As early as this week, Representative Tom Petri of Wisconsin plans to introduce a bill to radically change the way the federal government collects student loan debt. In the proposed new system, student loan debt repayments would be automatically deducted from borrowers’ paychecks just like taxes. The deducted amounts would be based on the borrower’s income, specifically, 15% of discretionary income, which sounds a lot like the current federal Income-Based Repayment plan. This method of collecting student loan debt repayment, though a drastic change from the current U.S. method, bears a lot of similarity to the collection methods instituted in the UK and Australia.
Elimination of Loan Servicers
One of the biggest complaints about student loan debt repayment is that dealing with loan servicers is nightmarish. Consumers often find it difficult to even speak with a servicer empowered to assist them, let alone get any usable information out of them. Consumers continually find it extremely difficult to figure out refinancing issues and access to repayment plans and they are frequently surprised by their loan going into default when they believed they were making good-faith partial payments. If loan repayments were automatically deducted from borrowers’ paychecks, all of these servicing issues and the accompanying headache would disappear. Also, all borrowers would be automatically placed on a plan with their debt repayments based on income, which would eliminate the borrower awareness issue surrounding Income-Based Repayment.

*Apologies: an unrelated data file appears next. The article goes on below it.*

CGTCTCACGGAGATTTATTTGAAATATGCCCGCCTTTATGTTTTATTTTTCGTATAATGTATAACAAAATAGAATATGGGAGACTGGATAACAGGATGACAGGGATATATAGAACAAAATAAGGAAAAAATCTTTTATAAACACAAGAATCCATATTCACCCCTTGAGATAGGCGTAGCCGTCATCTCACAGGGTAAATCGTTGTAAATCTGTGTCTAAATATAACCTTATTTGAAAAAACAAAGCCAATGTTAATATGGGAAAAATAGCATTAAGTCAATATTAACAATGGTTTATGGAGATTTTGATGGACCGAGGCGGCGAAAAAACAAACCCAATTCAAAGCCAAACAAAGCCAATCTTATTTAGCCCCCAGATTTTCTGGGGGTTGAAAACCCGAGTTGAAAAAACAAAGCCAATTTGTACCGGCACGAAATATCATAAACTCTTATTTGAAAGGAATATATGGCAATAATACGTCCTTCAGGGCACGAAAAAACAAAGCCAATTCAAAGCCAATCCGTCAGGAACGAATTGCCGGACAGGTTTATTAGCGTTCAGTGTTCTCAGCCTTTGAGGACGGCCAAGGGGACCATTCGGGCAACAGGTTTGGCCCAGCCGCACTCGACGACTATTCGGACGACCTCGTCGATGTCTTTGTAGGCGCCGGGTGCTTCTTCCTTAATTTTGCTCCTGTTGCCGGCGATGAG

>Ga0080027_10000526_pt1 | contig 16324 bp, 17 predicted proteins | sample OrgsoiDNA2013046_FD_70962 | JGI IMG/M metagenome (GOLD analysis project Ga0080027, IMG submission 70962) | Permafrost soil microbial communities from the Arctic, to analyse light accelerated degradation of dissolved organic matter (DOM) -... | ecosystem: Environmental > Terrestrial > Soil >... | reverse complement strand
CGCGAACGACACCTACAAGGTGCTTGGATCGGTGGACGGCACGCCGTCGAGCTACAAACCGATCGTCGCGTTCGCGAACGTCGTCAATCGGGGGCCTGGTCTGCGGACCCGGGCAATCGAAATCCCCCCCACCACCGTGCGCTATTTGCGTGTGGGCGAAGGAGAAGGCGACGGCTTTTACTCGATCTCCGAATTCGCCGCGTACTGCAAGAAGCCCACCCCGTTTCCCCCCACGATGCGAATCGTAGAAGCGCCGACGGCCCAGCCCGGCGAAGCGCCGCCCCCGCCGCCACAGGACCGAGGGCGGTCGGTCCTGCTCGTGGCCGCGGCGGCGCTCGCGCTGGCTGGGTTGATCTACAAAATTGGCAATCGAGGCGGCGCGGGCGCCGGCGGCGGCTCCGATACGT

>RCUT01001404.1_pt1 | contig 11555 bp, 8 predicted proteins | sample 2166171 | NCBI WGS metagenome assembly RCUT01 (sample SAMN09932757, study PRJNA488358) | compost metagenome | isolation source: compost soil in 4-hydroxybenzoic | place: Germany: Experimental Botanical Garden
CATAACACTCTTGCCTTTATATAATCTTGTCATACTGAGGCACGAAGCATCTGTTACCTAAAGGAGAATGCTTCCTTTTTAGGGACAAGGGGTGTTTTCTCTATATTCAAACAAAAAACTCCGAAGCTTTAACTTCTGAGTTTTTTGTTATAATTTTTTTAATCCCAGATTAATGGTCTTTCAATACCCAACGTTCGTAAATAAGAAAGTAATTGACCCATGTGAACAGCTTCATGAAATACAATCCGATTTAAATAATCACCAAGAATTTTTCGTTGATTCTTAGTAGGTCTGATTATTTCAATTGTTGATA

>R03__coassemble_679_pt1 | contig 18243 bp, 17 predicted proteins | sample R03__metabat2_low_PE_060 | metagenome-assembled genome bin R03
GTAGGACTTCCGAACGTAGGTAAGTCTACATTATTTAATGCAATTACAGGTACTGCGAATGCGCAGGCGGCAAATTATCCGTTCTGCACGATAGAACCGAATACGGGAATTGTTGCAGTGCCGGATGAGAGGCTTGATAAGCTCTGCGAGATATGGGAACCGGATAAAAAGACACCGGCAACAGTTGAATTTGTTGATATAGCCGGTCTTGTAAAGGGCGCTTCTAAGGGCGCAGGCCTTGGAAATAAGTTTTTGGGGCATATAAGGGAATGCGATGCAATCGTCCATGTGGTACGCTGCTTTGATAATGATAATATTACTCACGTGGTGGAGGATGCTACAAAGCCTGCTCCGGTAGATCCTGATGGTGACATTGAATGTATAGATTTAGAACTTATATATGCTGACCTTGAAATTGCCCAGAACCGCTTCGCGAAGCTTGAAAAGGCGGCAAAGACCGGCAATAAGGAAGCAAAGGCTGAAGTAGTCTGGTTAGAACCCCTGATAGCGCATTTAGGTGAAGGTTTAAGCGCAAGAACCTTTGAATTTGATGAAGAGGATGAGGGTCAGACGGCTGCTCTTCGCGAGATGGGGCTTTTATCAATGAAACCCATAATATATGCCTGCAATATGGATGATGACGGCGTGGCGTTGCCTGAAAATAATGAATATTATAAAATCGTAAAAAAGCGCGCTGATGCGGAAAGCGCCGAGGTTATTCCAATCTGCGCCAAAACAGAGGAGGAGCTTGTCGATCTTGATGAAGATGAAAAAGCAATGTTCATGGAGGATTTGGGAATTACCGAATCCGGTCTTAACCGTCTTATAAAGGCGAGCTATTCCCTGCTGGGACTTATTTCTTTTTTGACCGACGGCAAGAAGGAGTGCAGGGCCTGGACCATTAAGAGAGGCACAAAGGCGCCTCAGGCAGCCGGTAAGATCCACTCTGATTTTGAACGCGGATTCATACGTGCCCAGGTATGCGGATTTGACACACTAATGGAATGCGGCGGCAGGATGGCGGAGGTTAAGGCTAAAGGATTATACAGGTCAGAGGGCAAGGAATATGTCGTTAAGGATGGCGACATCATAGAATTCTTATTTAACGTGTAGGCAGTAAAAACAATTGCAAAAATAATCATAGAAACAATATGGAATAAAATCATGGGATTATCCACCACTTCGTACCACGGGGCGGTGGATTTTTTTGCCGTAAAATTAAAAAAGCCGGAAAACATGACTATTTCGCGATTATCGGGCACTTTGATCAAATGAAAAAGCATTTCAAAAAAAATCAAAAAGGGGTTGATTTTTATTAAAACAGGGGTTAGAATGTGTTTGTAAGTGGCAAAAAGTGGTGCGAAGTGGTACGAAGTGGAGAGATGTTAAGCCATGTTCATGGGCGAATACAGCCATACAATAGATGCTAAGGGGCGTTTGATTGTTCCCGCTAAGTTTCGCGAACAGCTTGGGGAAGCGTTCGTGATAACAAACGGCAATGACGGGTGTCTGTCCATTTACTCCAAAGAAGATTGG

Elimination of Collection Agencies
Last year the government spent $1.4 billion paying collection agencies and other groups to track down defaulted borrowers and make them pay up. As the number of student loan defaults continues to grow, we can expect the sum spent on recovering the defaulted value to steadily climb in parallel. When borrowers go into default, it destroys their credit and with an 86% recovery rate, they can bet they’ll end up paying the amount owed in its entirety anyways. Furthermore, two to the top reasons that people go into default are: a lack of awareness of how they can avoid it and the troubling servicing problems referenced above. All of this would go away under the new system: it would be much more difficult to default on a loan and that $1.4 billion could be put to better use.
While the bill calls for a cap on student loan interest rates, it also calls for the elimination of some student loan subsidies as well as any eventual possibility of loan forgiveness down the road. These are admittedly some pretty serious downsides to the new plan, but this is an important conversation and it’s exciting to see the debate. It would be really helpful to see some more information about the numbers involved in the representative’s bill, perhaps in the form of an infographic; infographs are an invaluable way to communicate complex material in a readable and understandable format. With a well-made infographic it would be easier to put the pros and cons of the bill into perspective.
It’s uplifting to see this kind of change on the horizon. In the meantime, borrowers struggling with debt and facing the loan servicing and/or default issues discussed here today, need to know they aren’t alone; there are student aid organizations ready to help borrowers manage student debt.